Struggling with a hurricane-damaged economy, high debt, and lack of access to the debt markets, the Virgin Islands legislature has decided to continue to operate for the rest of this fiscal year on last fiscal year’s budget.
After Hurricanes Maria and Irma both hit the islands as severe Category 5 storms in September, the government was in crisis mode. The island’s fiscal year was to begin on Oct. 1. Gov. Kenneth Mapp and the legislature initially decided to postpone adopting a fiscal year 2017-2018 budget and simply operate on the previous fiscal year’s budget.
On Wednesday the legislature and the Mapp administration decided to continue this practice through the rest of the fiscal year.
“After the passage of hurricanes Irma and Maria, [Virgin Islands] Department of Finance, [Virgin Islands] Office of Management and Budget, and [Virgin Islands] Bureau of Internal Revenue have directed significant resources to revenue projection,” the Virgin Islands Committee of Finance said in a press statement. “This effort has proven to be extremely challenging due to the fluctuations in revenue streams affected by unemployment, mass exodus of residents, reduction in hotel rooms and the influx of significant federal spending within the territory.”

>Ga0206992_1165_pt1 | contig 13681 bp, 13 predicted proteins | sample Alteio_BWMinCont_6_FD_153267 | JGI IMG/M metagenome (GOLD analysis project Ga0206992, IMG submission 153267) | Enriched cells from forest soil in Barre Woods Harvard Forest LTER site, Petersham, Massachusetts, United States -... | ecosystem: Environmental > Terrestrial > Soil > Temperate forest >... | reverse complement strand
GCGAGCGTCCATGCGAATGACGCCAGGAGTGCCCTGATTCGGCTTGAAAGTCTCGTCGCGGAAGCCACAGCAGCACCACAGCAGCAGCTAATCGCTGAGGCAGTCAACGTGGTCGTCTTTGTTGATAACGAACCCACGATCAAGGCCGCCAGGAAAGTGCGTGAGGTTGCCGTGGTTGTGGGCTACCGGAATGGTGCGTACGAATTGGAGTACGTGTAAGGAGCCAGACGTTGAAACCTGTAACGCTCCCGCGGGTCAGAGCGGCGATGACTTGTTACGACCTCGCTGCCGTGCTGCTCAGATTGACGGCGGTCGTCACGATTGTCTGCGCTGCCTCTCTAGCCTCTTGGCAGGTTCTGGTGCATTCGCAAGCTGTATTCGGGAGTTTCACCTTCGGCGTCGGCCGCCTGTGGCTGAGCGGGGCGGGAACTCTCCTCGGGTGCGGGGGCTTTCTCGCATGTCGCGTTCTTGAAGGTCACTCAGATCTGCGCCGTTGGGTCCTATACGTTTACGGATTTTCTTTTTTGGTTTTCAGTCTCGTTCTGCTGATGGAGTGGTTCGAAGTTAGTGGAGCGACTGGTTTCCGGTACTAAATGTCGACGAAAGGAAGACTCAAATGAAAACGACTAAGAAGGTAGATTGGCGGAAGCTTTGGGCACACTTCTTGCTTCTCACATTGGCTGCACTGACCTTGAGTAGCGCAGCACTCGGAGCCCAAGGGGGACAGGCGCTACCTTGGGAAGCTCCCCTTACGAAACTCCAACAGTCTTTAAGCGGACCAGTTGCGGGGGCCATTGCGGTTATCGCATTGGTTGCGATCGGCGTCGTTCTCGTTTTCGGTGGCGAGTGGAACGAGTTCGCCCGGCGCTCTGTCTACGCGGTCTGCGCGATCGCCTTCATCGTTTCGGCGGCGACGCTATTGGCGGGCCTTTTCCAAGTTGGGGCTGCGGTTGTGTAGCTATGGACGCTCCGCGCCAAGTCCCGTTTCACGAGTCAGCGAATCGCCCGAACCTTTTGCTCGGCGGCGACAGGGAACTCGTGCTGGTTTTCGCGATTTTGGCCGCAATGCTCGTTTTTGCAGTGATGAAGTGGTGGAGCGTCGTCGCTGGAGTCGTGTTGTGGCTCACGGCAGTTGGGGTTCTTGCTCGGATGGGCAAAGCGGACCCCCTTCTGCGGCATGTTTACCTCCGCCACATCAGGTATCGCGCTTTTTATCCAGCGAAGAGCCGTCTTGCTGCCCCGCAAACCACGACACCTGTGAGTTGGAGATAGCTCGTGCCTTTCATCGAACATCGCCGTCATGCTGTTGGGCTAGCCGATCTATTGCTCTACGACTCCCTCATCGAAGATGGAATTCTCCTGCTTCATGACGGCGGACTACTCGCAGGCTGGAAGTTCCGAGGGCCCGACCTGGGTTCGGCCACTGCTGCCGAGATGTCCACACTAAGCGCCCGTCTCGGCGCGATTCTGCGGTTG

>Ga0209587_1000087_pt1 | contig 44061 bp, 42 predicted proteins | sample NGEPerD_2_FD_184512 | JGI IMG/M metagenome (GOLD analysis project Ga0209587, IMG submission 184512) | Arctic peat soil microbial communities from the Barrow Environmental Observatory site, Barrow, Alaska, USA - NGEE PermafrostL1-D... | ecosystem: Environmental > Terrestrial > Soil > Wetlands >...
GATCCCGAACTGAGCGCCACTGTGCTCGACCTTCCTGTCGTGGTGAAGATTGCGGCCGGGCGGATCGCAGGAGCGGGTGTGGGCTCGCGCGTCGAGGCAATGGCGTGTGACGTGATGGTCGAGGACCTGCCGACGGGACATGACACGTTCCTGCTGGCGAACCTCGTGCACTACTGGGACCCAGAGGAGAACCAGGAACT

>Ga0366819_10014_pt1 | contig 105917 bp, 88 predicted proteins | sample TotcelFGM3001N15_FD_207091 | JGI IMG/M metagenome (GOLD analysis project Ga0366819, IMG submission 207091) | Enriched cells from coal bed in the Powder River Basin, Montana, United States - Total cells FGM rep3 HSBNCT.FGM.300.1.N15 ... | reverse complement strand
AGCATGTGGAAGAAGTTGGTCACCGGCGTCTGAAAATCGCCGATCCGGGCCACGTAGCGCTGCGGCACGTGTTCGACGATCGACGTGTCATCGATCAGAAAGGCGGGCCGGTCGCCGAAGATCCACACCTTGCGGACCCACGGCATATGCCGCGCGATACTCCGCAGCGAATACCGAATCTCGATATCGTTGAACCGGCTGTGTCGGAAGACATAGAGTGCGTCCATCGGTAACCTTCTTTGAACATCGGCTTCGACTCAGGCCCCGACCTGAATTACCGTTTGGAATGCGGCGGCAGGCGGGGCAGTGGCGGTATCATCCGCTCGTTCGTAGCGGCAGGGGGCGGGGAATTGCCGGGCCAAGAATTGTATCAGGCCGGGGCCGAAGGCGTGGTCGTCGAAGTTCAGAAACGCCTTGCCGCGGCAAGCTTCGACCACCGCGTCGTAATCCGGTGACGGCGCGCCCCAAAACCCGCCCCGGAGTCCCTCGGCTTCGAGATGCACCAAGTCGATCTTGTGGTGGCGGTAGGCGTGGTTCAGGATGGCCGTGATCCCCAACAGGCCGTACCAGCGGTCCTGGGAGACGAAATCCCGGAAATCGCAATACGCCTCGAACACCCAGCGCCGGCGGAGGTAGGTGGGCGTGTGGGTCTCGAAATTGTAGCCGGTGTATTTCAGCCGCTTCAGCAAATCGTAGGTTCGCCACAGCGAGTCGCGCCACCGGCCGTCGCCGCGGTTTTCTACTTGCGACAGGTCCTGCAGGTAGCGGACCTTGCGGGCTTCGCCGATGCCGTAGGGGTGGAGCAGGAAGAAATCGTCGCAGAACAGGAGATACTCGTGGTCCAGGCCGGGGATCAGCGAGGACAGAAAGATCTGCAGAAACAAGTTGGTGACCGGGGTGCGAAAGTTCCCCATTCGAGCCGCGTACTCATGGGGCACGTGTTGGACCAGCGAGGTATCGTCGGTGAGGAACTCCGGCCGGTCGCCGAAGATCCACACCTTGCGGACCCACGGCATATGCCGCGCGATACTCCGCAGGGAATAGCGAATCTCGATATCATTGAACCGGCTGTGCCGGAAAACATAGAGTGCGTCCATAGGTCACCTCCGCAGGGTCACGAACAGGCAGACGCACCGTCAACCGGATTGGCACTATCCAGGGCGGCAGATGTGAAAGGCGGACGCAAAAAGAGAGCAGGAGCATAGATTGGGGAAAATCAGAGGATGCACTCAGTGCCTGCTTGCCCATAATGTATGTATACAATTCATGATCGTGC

Rather than continuing the effort, Vialet said it was more practical to simply use the previous year’s budget. “This approach will allow us to continue monitoring revenues while focusing our attention on mandates as spelled out in the [United States government] ‘Bipartisan Budget Act of 2018’ and preparing for the fiscal year 2019 budget cycle which is feverishly upon us,” said Finance Committee chairman Kurt Vialet.
In December the legislature believed it was facing a 36% shortfall of revenue compared with expenditures in the current fiscal year, even if a $300 million federal disaster loan was assumed.
At this point the government plans to borrow a total of $211 million from the federal government this fiscal year.
“The US Virgin Islands’ government’s failure to adopt a budget for fiscal 2018 and its difficulties in drawing down the federal loans demonstrate the severity of the financial and liquidity crises which drove our most recent rating action,” said Ken Kurtz, senior vice president at Moody’s Investors Service.
On Jan. 31 Moody’s downgraded the islands’ senior matching fund (rum tax) bonds to Caa2 from Caa1, subordinate matching fund bonds to Caa3 from Caa1, and third-lien Diageo and Cruzan matching fund bonds to Caa3 from Caa2. Moody’s has a negative outlook on the ratings. Moody’s doesn’t rate the islands’ gross receipts tax bonds.
S&P Global Ratings and Fitch Ratings withdrew their bond ratings this past year after the Mapp administration stopped providing updated fiscal information to the agencies.
The Virgin Islands and its Water and Power Authority together have more than $2 billion in bonds outstanding.